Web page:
My other big concern is that if there's no current bacterial infection, why is she still bleeding? Why can't she just clot and get better? FYI, her parentage shows her mother was vWD clear and her father was vWD carrier. We've not had her vWD tested as the breeder assured us she was fine - should we test her?

Our possible diagnosis ideas:
1) Hypothyroid issue
2) An allergy (food or environmental)
3) Folliculitus/problem with hair follicles getting plugged up and causing a lump (caused by an allergy???)
4) A guess diagnosis by a previous vet (no diagnostics done by him so I don't really put much stock in it) was SLE (systemic lupus) and pemphigus bullous (I'd personally lean more towards pemphigus foliaceus)
5) Interdigital furunculosis (what would be the cause?)
6) And some kind of blood clotting issue in addition to all this. It's also our feeling that Sofie's affliction might be caused by not just ONE thing but a mix of things (ex: hypothyroid with an allergy to fish-related ingredients).

I know that only a vet can find a proper cause, but I know it's helped me to read about other dogs with similar issues if only to gain the knowledge of a POSSIBLE cause. Has anyone ever had anything like this? What other steps could we take to try and help her while we wait for blood allergy testing results? What other tests SHOULD be performed by a vet (a valid question since it seems like most vets are stumped by skin issues)? Is there anything we can do - sprays or supplements - that can help her dry, brittle feet start healing?

Also open for any skin specialist doctors in the area that'd be willing to talk. Our new vet seems like he cares very much but we realize he's not a certified dermatologist. After our bad experience with vets, we'd really want to consult with them on the phone before we make a special roadtrip for them. Our nearest city hub is 200 mi. away, Minneapolis. Aurora, IL is also a second option as we have family that live in the Chicago suburbs. Either way, we'd need to take time off work to get her to a dermatologist.

I'm attaching some photos of Sofie's 2014 issue this year. As you'll see, it's gotten progressively worse. Sofie and us thank you for any suggestions or advice you can give. She really wants to get better!






 

·
Registered
Joined
·
3,806 Posts
My heart breaks for you and Sophie! It's so frustrating not having answers and watching your poor baby suffer!

I have no answers for you, I'm sorry. I do have some observations:

1) The top of her back looks pretty fine, for the most part, and it's mostly around her bottom half so when I saw this I thought "possible skin allergies to something?" Then when I read more into the time frame of break outs that made me think even more about allergies (I happen to have seasonal allergies myself). I'm highly allergic to weeds that tend to come into bloom around mid-July and stop after a few freezes. Now this is for Colorado weeds so maybe weeds come into bloom earlier there? Or maybe it could even grass?

That's just a complete guess based only off what I read. When I googled seasonal allergies dogs and did image search I found a pic. of a dog that looked similarish?
Here's the website if you want to look:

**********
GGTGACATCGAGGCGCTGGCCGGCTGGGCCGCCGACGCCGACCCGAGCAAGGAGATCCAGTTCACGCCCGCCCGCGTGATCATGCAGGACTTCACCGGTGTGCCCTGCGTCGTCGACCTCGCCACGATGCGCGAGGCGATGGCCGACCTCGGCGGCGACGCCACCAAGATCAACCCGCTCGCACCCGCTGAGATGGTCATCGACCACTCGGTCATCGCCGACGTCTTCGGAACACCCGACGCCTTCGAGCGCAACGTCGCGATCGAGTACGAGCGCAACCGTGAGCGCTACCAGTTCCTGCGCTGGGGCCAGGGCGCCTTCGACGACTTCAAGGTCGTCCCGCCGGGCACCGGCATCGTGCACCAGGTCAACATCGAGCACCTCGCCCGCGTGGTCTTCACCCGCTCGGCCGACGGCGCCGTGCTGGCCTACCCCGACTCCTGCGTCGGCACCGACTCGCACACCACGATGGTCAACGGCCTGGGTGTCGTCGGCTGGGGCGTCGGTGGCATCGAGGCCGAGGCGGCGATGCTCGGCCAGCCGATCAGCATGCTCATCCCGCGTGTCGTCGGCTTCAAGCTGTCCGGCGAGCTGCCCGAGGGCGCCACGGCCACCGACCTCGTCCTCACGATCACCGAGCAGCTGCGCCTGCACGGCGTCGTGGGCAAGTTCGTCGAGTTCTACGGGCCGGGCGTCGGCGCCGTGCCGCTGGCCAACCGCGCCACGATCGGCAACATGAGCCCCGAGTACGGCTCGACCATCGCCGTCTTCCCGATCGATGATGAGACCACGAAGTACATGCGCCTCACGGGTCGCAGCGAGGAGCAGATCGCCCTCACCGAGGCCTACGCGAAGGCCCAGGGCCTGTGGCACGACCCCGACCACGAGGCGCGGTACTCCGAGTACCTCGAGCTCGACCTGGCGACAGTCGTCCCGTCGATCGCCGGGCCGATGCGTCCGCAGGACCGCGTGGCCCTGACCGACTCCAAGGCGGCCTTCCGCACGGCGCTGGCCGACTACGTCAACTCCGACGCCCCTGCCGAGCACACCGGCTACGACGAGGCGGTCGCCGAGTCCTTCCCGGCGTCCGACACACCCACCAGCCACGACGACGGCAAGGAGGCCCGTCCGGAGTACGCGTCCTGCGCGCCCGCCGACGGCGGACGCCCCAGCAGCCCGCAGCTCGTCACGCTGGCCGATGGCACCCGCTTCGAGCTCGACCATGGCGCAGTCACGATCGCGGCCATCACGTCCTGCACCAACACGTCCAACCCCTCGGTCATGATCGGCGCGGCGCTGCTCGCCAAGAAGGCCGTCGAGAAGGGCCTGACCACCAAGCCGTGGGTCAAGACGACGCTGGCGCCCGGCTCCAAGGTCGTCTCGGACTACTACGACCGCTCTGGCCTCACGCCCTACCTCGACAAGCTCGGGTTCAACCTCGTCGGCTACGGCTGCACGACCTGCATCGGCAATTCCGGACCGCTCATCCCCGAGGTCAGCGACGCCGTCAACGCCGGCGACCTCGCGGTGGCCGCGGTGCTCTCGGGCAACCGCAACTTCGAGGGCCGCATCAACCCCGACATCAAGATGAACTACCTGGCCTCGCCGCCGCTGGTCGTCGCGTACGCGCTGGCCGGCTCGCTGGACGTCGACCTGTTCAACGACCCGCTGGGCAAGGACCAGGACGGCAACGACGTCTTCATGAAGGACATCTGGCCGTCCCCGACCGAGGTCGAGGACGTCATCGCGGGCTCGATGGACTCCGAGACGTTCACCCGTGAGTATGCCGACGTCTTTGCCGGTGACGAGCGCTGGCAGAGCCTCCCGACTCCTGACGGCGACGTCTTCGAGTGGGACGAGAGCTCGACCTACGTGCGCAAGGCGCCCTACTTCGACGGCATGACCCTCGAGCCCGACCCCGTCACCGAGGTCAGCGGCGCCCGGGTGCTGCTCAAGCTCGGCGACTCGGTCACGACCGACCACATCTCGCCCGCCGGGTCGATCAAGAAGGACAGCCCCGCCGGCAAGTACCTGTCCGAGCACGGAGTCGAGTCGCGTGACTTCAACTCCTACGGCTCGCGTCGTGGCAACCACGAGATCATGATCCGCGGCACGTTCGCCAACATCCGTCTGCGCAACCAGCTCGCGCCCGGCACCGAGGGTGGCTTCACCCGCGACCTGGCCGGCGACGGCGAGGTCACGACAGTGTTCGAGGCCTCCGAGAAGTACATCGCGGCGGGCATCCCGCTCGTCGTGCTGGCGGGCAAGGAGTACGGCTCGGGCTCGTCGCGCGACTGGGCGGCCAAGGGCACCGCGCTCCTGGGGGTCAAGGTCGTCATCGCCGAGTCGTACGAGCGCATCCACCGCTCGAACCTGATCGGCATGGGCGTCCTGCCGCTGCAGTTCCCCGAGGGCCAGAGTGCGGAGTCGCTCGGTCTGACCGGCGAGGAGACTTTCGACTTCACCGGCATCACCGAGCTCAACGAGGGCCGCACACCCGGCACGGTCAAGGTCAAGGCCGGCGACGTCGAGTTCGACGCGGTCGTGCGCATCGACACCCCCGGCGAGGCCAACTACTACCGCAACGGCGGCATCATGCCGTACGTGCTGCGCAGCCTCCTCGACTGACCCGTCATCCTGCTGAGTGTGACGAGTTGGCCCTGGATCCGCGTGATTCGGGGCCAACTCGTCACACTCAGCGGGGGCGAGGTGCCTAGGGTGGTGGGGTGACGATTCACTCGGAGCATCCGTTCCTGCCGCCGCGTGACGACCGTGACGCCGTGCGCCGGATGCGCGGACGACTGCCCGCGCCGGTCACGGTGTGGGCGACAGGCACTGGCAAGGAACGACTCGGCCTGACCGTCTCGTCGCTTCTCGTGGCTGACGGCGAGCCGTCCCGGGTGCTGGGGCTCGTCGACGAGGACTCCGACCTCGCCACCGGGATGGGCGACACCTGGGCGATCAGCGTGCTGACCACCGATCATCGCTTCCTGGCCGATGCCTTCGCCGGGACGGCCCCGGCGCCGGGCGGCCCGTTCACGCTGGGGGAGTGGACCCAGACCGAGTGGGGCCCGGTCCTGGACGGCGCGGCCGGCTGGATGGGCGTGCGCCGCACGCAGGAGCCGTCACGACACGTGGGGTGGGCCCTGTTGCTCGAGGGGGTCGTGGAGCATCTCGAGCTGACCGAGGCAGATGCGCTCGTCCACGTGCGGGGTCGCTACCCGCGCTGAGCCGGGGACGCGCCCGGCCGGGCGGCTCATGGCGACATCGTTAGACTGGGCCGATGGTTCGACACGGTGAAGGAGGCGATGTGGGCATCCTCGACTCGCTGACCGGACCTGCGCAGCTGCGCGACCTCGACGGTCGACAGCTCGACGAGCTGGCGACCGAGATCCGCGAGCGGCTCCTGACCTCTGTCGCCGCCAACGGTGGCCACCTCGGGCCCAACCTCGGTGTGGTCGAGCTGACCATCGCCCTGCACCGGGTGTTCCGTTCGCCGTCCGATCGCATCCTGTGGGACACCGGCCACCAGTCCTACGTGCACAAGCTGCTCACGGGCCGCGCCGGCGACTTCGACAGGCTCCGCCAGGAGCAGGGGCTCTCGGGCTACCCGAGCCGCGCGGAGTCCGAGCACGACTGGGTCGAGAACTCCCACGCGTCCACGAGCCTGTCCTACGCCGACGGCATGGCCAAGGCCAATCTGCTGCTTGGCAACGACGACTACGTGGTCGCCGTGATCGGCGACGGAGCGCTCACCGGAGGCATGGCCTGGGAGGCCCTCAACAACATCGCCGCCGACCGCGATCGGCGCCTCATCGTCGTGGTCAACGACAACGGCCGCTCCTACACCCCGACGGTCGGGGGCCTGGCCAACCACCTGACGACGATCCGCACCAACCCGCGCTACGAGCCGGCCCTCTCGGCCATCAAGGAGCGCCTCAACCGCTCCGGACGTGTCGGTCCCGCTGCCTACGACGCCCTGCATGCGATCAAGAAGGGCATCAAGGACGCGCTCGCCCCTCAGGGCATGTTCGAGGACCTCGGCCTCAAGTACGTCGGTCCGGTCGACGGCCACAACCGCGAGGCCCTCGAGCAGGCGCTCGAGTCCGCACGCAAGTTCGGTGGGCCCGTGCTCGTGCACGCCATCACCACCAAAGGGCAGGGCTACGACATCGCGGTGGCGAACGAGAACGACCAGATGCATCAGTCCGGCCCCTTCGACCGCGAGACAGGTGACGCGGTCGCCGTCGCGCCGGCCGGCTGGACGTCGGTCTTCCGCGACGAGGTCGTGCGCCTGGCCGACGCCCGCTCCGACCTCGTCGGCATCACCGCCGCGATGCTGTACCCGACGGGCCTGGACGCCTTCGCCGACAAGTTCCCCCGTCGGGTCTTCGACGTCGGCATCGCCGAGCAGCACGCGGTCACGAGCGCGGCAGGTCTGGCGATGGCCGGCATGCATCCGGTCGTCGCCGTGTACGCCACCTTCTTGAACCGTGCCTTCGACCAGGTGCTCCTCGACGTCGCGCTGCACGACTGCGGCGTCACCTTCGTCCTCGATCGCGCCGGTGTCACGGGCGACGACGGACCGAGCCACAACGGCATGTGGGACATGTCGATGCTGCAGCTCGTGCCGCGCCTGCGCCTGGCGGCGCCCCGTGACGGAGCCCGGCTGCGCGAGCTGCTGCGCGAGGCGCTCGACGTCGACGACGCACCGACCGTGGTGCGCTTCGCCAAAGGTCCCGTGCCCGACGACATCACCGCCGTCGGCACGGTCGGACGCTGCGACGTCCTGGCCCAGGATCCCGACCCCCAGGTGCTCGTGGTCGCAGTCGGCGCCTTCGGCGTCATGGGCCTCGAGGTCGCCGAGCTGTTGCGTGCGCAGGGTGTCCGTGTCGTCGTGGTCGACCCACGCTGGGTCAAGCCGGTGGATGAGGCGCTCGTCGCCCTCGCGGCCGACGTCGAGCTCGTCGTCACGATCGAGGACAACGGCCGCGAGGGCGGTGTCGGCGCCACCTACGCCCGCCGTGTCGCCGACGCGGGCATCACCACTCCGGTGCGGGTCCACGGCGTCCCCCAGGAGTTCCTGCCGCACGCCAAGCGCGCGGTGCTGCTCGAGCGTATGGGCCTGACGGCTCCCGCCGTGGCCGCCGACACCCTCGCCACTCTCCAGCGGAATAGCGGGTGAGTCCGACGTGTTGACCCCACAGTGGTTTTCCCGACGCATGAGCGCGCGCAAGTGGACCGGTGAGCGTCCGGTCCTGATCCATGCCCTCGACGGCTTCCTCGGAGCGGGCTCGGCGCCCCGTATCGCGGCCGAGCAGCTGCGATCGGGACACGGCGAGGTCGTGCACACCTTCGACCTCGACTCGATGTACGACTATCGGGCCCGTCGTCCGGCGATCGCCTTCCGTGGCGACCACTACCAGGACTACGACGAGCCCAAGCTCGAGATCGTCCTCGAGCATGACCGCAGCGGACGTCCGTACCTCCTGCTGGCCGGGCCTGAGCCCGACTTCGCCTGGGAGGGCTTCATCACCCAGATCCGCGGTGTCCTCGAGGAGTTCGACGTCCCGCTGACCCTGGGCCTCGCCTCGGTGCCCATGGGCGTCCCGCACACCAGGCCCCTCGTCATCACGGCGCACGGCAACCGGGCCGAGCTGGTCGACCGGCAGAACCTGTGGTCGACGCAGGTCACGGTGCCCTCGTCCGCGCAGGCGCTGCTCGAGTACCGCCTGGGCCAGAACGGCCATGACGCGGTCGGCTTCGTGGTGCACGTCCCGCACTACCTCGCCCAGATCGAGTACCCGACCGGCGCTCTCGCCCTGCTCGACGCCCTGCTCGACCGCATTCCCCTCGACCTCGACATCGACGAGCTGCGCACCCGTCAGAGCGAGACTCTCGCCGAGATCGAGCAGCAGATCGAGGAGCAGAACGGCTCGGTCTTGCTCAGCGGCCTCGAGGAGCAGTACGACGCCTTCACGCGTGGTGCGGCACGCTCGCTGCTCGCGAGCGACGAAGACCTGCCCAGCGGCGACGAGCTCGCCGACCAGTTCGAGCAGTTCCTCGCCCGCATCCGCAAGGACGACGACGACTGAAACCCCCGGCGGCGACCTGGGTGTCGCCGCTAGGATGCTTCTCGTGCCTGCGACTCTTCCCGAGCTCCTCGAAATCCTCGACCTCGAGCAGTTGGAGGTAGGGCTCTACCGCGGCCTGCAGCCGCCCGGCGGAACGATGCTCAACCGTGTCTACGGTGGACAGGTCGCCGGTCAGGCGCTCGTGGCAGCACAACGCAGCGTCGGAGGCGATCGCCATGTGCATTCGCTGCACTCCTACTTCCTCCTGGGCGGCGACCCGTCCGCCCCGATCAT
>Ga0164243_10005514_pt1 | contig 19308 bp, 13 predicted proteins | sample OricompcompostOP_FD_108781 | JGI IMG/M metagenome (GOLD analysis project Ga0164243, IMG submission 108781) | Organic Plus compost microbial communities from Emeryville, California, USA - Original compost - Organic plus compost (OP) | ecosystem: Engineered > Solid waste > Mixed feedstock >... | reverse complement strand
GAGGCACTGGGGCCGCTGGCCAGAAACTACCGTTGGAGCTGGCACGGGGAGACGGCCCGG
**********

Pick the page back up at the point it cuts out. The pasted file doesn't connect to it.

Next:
Seasonal Allergies Mean Big 'Headaches' For Dogs, Too - Page 1

I pray you find your answer.
 

·
am the law
Joined
·
986 Posts
Your poor girl! I am so sorry you are going through this. It is so frustrating to go to different vets who just throw pills at you.

I must say, were I in your situation, I would find a holistic veterinarian. I would also at least consider a switch to raw; it's no miracle cure but it's something I would look into. Finally I know this sounds gimmicky but I have a friend whose dog did amazingly well on Nzymes' regimen.

Why is she crate-bound? That must be so hard on you guys. Does she not do well on three legs?

As for pilling a difficult dog, I have so much empathy and am right there with you. My old lady husky gets seven pills a day and hates every one of them. We are sometimes able to hide them in a little canned pumpkin.
 

·
Bazinga!
Joined
·
4,534 Posts
Two things pop into my head both are pretty suck

Necrotizing faciitis unlikely yes but It popped in my head
Cellulitis

My recommendations
1 find a vet dermatologist yesterday
2 have the full thyroid panel done without it you only have small piece if information. (Yesterday)
3 stop giving her eggs (yesterday)

Has Your vet done any biopsies or cultures?

If it is a food allergy to chicken you're making it worse feeding her egg. if the vet clinic can't show you how to pill her properly then make ground pork meatballs (cooked) and pop the pills inside. The point of limited ingredients is to remove potential allergens from her system. You're not doing that.

I agree with havenmix about a holistic vet. They tend to really get down to the root of the issue.

Look into the benefits of a raw diet.

I'm so sorry your beautiful girl is going through this. I've seen cellulitis in horses and from the pictures that would be my vote. Hopefully you can find someone to help get her relief. It looks exceptionally painful.

Have you tried Epsom salt soaks to try and help inflammation?
 

·
Registered
Joined
·
2,803 Posts
I agree with SieYa, when I saw the swollen limbs I instantly thought cellulitis. Usually with horses it's a reaction to grass.

Is she were my dog I would do this: